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A uniquely engaging tool that promises to teach coding for kids with the help of emojis (of all things), Codemoji’s concept is certainly an interesting one. But is this rare feature the only positive thing about this platform, or is Codemoji one of the rare few that excel both in concept and execution? CodaKid decided to investigate for ourselves in this in-depth Codemoji review.

 

Here are the topic we will cover in our Codemoji review.

 

Table of Contents:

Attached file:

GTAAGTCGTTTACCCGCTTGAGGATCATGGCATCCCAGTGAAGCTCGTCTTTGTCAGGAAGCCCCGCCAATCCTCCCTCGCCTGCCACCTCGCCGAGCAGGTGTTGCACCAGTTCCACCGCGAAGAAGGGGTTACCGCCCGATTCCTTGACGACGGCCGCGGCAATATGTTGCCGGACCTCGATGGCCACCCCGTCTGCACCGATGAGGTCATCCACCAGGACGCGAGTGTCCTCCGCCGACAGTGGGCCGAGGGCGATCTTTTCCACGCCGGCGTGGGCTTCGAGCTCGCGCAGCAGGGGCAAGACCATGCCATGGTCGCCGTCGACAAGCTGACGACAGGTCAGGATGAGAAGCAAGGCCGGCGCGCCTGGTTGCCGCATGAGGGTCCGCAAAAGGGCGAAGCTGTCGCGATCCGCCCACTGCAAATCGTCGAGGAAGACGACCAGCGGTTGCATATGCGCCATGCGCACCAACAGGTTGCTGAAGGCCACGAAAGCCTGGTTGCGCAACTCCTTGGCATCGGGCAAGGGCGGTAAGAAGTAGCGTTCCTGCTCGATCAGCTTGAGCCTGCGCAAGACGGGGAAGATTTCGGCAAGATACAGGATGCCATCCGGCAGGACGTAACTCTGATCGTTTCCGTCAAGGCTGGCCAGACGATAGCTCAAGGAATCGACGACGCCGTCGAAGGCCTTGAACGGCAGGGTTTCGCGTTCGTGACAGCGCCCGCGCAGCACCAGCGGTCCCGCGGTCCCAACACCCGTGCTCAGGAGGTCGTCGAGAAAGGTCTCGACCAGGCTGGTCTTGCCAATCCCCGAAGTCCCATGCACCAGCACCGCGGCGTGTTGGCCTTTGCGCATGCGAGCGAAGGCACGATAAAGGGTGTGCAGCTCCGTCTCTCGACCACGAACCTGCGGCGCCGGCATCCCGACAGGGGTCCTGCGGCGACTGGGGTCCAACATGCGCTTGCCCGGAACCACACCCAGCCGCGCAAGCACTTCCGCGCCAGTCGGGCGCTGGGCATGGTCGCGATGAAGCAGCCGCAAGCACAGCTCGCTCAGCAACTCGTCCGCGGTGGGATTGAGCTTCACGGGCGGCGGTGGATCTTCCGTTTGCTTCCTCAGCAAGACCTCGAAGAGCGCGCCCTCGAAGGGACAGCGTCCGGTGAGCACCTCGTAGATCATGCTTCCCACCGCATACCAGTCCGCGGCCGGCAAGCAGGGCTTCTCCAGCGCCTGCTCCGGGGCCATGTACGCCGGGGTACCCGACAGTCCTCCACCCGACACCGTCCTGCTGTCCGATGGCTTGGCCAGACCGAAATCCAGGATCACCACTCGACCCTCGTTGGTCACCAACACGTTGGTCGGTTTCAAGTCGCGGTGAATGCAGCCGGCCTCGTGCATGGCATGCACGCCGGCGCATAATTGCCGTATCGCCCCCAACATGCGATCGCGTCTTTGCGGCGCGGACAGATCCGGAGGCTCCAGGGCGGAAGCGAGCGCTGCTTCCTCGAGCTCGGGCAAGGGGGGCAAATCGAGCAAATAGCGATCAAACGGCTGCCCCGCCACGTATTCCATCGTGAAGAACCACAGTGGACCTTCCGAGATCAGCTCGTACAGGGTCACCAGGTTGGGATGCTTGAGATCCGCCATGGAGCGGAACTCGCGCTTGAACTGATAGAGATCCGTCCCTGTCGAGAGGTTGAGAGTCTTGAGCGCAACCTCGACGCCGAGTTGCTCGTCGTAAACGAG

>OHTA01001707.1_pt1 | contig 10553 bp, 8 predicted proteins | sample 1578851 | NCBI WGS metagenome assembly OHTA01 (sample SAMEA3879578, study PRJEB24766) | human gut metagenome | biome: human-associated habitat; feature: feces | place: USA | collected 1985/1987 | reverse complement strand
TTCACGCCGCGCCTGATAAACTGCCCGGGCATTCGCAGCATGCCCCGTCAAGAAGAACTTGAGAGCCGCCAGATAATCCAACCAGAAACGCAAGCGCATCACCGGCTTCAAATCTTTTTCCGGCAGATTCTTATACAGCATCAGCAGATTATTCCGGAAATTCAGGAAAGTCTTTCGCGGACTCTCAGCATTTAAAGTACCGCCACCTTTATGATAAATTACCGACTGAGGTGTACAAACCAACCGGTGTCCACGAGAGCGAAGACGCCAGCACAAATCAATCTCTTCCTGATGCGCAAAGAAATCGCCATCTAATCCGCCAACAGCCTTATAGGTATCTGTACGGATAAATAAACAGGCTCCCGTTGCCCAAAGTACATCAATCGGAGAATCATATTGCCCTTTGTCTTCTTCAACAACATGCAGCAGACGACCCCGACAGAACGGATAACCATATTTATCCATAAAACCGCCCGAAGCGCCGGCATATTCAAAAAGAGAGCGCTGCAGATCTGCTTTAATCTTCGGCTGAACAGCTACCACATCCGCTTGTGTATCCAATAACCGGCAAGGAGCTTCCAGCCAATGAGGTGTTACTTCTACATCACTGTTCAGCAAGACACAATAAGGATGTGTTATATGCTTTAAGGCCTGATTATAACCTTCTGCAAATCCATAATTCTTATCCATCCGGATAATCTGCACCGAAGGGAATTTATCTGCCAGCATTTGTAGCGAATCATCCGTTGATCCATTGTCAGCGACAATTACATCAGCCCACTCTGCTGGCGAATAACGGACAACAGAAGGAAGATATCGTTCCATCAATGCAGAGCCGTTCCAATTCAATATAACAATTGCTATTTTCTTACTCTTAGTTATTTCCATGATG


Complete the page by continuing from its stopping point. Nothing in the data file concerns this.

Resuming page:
• What is Codemoji?
  • Codemoji: How it Works
  • A Typical Codemoji Lesson
  • Why Emojis?
  • Codemoji Specifications & Applications
  • Advantages of Using Codemoji
  • Final Thoughts on Codemoji
  • Conclusion

 

Let’s get started!

 

What is Codemoji?

 

Codemoji Review

 

Codemoji is an “emoji-based” coding platform that utilizes kids’ natural interest in emojis to help them quickly and easily learn the basics of coding. Emojis are small, colorful, digital icons typically used for expressing emotions on messaging apps, and kids have become incredibly well-versed in them. Codemoji uses this proficiency as a tool to fast-track kids to code.

 

The Codemoji platform was founded on the firm belief that learning code shouldn’t be hindered by technicalities or syntax clutter. It should instead be focused on “creating, building, and mastering the fundamentals of code.”